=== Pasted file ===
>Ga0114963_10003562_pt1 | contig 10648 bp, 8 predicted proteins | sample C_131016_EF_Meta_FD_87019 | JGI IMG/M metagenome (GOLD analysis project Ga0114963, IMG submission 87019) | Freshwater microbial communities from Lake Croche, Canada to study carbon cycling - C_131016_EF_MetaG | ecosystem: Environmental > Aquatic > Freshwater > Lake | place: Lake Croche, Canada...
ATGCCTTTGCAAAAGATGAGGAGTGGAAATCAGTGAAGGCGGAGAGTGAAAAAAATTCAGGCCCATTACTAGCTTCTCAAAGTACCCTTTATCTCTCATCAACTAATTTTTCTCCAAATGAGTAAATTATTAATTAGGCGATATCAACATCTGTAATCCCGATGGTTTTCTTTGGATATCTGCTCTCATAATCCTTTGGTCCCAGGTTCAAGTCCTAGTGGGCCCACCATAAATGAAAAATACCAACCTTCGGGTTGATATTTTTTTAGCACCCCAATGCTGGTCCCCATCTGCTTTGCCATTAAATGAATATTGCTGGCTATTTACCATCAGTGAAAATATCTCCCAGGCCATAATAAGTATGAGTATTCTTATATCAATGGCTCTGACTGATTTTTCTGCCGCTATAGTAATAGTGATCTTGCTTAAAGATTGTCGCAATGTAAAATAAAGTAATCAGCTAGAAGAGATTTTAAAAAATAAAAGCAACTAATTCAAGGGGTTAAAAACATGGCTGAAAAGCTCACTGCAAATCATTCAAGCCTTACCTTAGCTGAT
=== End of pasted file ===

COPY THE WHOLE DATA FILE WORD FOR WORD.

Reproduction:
>Ga0114963_10003562_pt1 | contig 10648 bp, 8 predicted proteins | sample C_131016_EF_Meta_FD_87019 | JGI IMG/M metagenome (GOLD analysis project Ga0114963, IMG submission 87019) | Freshwater microbial communities from Lake Croche, Canada to study carbon cycling - C_131016_EF_MetaG | ecosystem: Environmental > Aquatic > Freshwater > Lake | place: Lake Croche, Canada...
ATGCCTTTGCAAAAGATGAGGAGTGGAAATCAGTGAAGGCGGAGAGTGAAAAAAATTCAGGCCCATTACTAGCTTCTCAAAGTACCCTTTATCTCTCATCAACTAATTTTTCTCCAAATGAGTAAATTATTAATTAGGCGATATCAACATCTGTAATCCCGATGGTTTTCTTTGGATATCTGCTCTCATAATCCTTTGGTCCCAGGTTCAAGTCCTAGTGGGCCCACCATAAATGAAAAATACCAACCTTCGGGTTGATATTTTTTTAGCACCCCAATGCTGGTCCCCATCTGCTTTGCCATTAAATGAATATTGCTGGCTATTTACCATCAGTGAAAATATCTCCCAGGCCATAATAAGTATGAGTATTCTTATATCAATGGCTCTGACTGATTTTTCTGCCGCTATAGTAATAGTGATCTTGCTTAAAGATTGTCGCAATGTAAAATAAAGTAATCAGCTAGAAGAGATTTTAAAAAATAAAAGCAACTAATTCAAGGGGTTAAAAACATGGCTGAAAAGCTCACTGCAAATCATTCAAGCCTTACCTTAGCTGAT